I gave this book to my dad for Christmas, with half a mind that I might read it myself although it’s not my usual sort of reading material.
Prior to retiring in 2014, John Pritchard was Bishop of Oxford, having previously held the office of Archdeacon of Canterbury, amongst other roles. He’s written a lot of books concerning the Christian faith, of which ‘Something more’ is the latest. What drew me to this book, after a recommendation on Amazon, was its easy-to-read style and lack of religious jargon.
John Pritchard asks a number of fairly straightforward, sometimes deceptively simple, questions about life and how we experience the world, and offers thought-provoking responses rather than direct answers. I was brought up in a strict Christian household and, having drifted away from the religion in my adult years, I tend to find anything too overtly Christian rather off-putting. The author’s attempt to avoid making assumptions about his readers’ religious beliefs was something I appreciated.
The first few chapters drew me in, somewhat to my surprise, and it wasn’t until I was about a third of the way through that I began to feel slightly uncomfortable. I didn’t make notes as I went along, so I’m not entirely sure what caused this reaction, but I suspect my mood changed when the book began to deal more specifically with the Christian faith. There were one or two chapters that struck me as a bit preachy, and they put me in two minds about finishing the book. I persevered, however, and am glad I did because the last few chapters made a good summing up of the whole book.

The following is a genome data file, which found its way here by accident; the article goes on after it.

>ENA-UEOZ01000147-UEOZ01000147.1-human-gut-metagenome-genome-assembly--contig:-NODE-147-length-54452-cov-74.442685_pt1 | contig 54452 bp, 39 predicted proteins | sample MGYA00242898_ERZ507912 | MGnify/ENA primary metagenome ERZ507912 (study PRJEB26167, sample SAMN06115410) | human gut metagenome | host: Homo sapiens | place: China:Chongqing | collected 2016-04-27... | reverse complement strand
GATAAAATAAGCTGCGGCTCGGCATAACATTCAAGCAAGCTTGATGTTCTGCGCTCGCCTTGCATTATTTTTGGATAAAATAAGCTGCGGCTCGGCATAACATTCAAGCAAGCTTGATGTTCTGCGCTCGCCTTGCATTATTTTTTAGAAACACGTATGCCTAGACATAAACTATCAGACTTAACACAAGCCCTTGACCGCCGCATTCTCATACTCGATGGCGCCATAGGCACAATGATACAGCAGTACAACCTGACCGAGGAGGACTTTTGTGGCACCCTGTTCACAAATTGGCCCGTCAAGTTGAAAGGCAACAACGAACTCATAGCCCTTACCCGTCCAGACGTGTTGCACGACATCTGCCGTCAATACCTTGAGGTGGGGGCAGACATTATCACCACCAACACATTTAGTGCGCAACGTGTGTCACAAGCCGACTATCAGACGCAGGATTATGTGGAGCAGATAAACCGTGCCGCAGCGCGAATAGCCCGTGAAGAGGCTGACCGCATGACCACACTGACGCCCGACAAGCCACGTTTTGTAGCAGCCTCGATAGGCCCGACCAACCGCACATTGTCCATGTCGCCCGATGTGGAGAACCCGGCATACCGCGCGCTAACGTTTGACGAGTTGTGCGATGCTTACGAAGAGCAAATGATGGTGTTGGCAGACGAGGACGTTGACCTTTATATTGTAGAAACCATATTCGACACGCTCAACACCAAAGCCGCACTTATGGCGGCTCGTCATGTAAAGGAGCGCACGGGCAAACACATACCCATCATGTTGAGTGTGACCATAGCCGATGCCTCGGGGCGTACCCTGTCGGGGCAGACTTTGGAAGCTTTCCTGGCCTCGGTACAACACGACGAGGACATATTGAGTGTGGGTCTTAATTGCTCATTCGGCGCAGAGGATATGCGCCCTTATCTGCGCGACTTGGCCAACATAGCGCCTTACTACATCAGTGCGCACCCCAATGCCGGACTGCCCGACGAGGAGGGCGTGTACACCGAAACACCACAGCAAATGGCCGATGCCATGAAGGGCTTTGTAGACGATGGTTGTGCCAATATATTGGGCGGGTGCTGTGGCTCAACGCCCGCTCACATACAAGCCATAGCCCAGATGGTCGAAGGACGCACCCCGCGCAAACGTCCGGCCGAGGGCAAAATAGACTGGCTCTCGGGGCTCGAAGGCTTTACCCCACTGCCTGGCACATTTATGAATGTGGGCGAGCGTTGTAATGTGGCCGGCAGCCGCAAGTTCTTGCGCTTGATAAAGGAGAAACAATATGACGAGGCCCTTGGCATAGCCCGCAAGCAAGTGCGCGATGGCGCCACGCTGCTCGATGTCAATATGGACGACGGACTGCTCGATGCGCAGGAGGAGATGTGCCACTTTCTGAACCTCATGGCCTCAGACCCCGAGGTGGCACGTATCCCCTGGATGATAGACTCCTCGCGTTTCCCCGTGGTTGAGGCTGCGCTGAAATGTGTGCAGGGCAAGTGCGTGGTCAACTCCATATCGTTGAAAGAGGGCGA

Each chapter is quite short, at around five pages of discussion about a certain topic (e.g. what our longings tell us, questions of suffering, a need for answers). Following the main discussion there is a key question relating to the foregoing text, a short story or poem and a list of suggestions for ways in which the reader might investigate the issues further.
At the end of the book, in a section headed ‘Questions for group discussions’, each chapter is covered in summary with a number of bullet points containing questions for debate. I read through them all, and although quite a few were of no interest to me, there were others that struck me in some way. For example, for chapter 5 (entitled ‘Earth’s crammed with heaven: the meanings of wonder’) the first bullet point reads: ‘Share your most breathtaking experiences. Are they all to do with nature? Why?’
When I had finished the book my dad asked me what I’d thought of it and I mentioned having been a bit put off part of the way though. To my surprise, he had experienced something similar. My dad has read and digested more religious material than anyone else I know, and I think of him as having an unquenchable thirst for the stuff. Having come at the book from very different standpoints, I found it interesting that we’d each had this similar reaction. I suspect he enjoyed the whole book more than I did, but I believe I got more out of it than I thought I would.